Exponentiating integer matrices September 7, 2007

Posted by Ben Webster in crazy ideas, fun problems, Number theory.

So, another question that came up at tea you guys might like is the following:

Let $A$ be matrix with integer entries.  When does $e^A$ have integer entries?

One answer is not all that often: Since the eigenvalues of $e^A$ are the exponentials of the eigenvalues of $A$, the eigenvalues of $A$ must be algebraic integers (since $A$ has integer entries), whose exponentials are algebraic integers.  I have no idea whether this has been proved, but common sense suggests the only such algebraic integer is probably 0.  Assuming this, we obtain that $A$ must be nilpotent.  On the other hand, there is a large selection of nilpotent matrices which do have integer exponentials: for example, if all the entries are divisible by $(n-1)!$ where $A^n=0$ (for example, for all matrices whose square is 0).  Can any get these necessary and sufficient conditions a bit closer?

1. otogo - September 7, 2007

e^(non-zero algebraic number) = transcendental was proved by Lindemann in 1882.

http://mathworld.wolfram.com/Hermite-LindemannTheorem.html

2. ninguem - September 7, 2007

Lindemann, 1882: if a is a non-zero algebraic number, then exp(a) is transcendental. Hence, since exp(2i\pi)=1, \pi is transcendental. People don’t learn that these days?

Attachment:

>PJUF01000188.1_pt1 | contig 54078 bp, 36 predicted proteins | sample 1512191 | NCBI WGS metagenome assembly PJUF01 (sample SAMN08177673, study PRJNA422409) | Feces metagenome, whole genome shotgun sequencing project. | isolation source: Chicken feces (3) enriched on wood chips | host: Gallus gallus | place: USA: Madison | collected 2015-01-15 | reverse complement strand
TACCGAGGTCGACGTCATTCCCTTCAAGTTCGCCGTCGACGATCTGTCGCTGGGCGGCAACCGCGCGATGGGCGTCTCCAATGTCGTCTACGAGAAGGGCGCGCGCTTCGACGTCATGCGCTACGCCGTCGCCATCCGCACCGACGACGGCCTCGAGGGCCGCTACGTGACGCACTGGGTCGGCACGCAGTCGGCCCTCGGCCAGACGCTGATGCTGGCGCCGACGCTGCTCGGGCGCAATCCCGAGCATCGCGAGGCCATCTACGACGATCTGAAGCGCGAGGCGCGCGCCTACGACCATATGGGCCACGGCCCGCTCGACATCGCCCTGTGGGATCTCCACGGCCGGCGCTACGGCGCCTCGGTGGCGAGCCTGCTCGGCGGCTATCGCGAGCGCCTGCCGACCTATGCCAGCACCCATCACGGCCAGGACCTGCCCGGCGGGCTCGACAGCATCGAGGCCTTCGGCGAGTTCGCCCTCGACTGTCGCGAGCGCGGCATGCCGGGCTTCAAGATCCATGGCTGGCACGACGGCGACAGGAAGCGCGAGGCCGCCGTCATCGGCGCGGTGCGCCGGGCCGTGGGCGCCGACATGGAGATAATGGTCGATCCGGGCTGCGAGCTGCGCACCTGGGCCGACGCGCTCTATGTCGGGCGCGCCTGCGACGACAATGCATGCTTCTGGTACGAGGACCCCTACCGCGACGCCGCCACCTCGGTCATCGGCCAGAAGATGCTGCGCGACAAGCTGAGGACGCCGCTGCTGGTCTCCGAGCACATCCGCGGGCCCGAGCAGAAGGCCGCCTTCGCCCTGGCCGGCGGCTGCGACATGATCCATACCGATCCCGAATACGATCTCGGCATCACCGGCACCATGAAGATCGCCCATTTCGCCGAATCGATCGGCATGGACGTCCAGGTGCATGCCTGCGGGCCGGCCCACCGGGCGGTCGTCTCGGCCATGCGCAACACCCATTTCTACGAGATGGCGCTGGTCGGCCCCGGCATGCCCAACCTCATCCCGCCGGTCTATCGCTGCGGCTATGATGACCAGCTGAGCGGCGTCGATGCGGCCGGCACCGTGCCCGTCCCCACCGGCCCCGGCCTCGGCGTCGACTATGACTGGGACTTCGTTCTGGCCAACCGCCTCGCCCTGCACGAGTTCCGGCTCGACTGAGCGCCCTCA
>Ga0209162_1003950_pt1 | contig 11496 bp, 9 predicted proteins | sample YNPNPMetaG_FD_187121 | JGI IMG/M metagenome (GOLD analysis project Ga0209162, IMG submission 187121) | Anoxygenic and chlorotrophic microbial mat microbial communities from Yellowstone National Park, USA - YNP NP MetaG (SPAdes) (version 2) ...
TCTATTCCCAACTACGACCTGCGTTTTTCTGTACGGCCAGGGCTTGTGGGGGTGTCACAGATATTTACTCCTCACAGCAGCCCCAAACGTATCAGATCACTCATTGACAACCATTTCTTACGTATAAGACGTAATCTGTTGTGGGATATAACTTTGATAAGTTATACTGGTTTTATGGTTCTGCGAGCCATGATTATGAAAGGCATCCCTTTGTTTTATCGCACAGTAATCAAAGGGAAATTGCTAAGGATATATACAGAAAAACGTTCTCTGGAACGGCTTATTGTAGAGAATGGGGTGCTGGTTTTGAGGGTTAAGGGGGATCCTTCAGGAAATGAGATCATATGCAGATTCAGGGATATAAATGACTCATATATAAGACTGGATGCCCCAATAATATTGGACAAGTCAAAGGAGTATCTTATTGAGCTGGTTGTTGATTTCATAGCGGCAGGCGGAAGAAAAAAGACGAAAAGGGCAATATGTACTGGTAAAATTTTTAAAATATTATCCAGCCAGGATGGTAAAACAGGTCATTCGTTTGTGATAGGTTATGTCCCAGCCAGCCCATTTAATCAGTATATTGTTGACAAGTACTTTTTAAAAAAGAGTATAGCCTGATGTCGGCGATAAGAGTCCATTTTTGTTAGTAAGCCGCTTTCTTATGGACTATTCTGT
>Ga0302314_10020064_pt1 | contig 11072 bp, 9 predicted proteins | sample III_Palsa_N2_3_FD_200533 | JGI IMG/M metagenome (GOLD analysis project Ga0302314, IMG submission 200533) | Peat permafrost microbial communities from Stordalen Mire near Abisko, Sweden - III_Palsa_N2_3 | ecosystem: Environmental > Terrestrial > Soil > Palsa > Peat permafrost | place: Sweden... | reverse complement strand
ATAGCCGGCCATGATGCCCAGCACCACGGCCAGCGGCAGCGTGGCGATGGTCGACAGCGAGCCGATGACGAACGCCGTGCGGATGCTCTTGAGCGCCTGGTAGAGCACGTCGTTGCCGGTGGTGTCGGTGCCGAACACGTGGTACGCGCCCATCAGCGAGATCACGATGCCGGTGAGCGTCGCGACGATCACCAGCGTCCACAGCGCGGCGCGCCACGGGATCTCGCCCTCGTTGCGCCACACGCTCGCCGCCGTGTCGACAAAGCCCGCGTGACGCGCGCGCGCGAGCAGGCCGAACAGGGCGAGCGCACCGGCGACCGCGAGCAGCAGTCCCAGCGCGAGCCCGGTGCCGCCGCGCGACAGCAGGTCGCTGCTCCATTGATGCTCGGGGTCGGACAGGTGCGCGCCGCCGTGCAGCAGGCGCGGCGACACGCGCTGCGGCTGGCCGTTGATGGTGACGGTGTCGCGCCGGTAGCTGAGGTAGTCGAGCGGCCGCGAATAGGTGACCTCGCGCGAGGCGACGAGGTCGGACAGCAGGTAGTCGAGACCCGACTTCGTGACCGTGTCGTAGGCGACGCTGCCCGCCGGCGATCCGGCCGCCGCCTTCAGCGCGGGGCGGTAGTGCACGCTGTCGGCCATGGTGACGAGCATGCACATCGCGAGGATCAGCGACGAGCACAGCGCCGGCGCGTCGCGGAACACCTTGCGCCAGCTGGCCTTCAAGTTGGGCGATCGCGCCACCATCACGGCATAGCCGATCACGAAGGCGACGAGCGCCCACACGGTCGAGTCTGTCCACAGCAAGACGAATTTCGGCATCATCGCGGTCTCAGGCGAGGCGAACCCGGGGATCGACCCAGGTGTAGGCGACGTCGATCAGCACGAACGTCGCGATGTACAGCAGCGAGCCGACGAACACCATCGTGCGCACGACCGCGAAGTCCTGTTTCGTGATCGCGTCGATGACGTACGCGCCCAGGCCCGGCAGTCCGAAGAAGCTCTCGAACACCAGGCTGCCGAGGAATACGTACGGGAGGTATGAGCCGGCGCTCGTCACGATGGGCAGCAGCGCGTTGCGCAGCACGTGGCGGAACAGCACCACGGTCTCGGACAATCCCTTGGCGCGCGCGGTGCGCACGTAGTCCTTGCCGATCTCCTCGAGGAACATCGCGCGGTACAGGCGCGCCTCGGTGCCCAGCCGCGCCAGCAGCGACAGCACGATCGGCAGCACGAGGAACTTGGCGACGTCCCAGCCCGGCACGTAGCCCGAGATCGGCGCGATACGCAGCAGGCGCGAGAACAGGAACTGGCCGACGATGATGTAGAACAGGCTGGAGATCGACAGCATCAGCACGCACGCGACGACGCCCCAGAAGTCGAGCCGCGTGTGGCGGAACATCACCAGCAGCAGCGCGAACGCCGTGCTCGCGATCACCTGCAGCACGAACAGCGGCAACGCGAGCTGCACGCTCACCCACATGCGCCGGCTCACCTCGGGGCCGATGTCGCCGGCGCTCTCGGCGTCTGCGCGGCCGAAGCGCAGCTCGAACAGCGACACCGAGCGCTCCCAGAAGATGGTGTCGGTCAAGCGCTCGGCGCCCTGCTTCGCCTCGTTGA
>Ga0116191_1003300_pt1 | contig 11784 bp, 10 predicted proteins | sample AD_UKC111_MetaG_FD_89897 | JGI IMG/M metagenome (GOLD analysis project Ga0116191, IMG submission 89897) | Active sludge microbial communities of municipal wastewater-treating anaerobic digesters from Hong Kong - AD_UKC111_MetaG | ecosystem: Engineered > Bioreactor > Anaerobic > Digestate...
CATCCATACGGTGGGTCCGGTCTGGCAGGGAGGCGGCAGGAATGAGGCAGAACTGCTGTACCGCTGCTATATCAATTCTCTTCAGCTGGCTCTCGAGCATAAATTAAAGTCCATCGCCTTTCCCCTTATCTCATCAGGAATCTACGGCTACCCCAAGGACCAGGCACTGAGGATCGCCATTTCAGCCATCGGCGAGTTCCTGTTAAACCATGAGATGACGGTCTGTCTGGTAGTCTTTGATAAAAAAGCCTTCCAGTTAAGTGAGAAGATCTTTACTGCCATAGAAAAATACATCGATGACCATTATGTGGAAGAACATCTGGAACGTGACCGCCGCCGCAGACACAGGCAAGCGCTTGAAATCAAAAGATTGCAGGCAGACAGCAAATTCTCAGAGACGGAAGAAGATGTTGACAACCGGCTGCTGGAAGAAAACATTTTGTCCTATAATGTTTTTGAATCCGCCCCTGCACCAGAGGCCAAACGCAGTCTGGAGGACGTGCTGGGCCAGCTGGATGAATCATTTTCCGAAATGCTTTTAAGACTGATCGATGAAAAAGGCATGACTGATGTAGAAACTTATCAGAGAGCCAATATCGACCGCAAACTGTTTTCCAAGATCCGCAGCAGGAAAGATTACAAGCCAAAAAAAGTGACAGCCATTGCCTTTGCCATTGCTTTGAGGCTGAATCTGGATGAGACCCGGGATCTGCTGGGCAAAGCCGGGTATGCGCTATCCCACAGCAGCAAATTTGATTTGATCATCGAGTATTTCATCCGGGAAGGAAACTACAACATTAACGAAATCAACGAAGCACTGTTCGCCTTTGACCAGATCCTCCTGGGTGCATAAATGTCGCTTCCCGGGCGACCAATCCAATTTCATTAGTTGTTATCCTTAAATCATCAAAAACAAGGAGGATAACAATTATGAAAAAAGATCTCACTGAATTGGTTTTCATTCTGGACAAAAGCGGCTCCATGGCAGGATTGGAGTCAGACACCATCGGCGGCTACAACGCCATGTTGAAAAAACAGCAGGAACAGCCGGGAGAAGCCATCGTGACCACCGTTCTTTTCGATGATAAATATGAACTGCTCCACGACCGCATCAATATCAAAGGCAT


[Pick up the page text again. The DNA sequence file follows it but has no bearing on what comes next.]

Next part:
3. David Speyer - September 8, 2007

If a matrix with integer entries is nilpotent then there is an integer change of basis which makes it strictly upper triangular (and still have integer entries). I’ll provide a proof on request. So it is enough to answer this question for strictly uper triangular integer matrices. I don’t think there is going to be a very nice answer, though, just a list of congruence conditions.

4. Ben Webster - September 8, 2007

I’ll provide a proof on request.

I, for one, would like to see a proof.

5. Ben Webster - September 8, 2007

Strike that. I figured it out.

6. Isabel - September 8, 2007

What about the matrix 2^A (or, more properly, exp(A ln 2)?) When does this have integer entries?

If A = [[a b] [b a]], then 2^A = [[2^k + 2^l, 2^k - 2^l] [2^k - 2^l, 2^k + 2^l]] with k = a+b-1, l = a-b-1. (Maple says so.) If a > b this gives an infinite family of solutions.

Thinking about upper triangular matrices, if A = [[a b] [0 d]], then 2^A = [[2^a, b(2^d - 2^a)/(d-a)] [0, 2^d]] and so for any a and d we can find b which makes 2^A have integer entries.

7. Sombra - November 12, 2007

somewhat along the same lines…If a matrix A is nilpotent how do you find A^p for large p? Lambda is 2 with multiplicity 3 and A is upper triangular with 2′s on the diagonal and 1′s above the diagonal.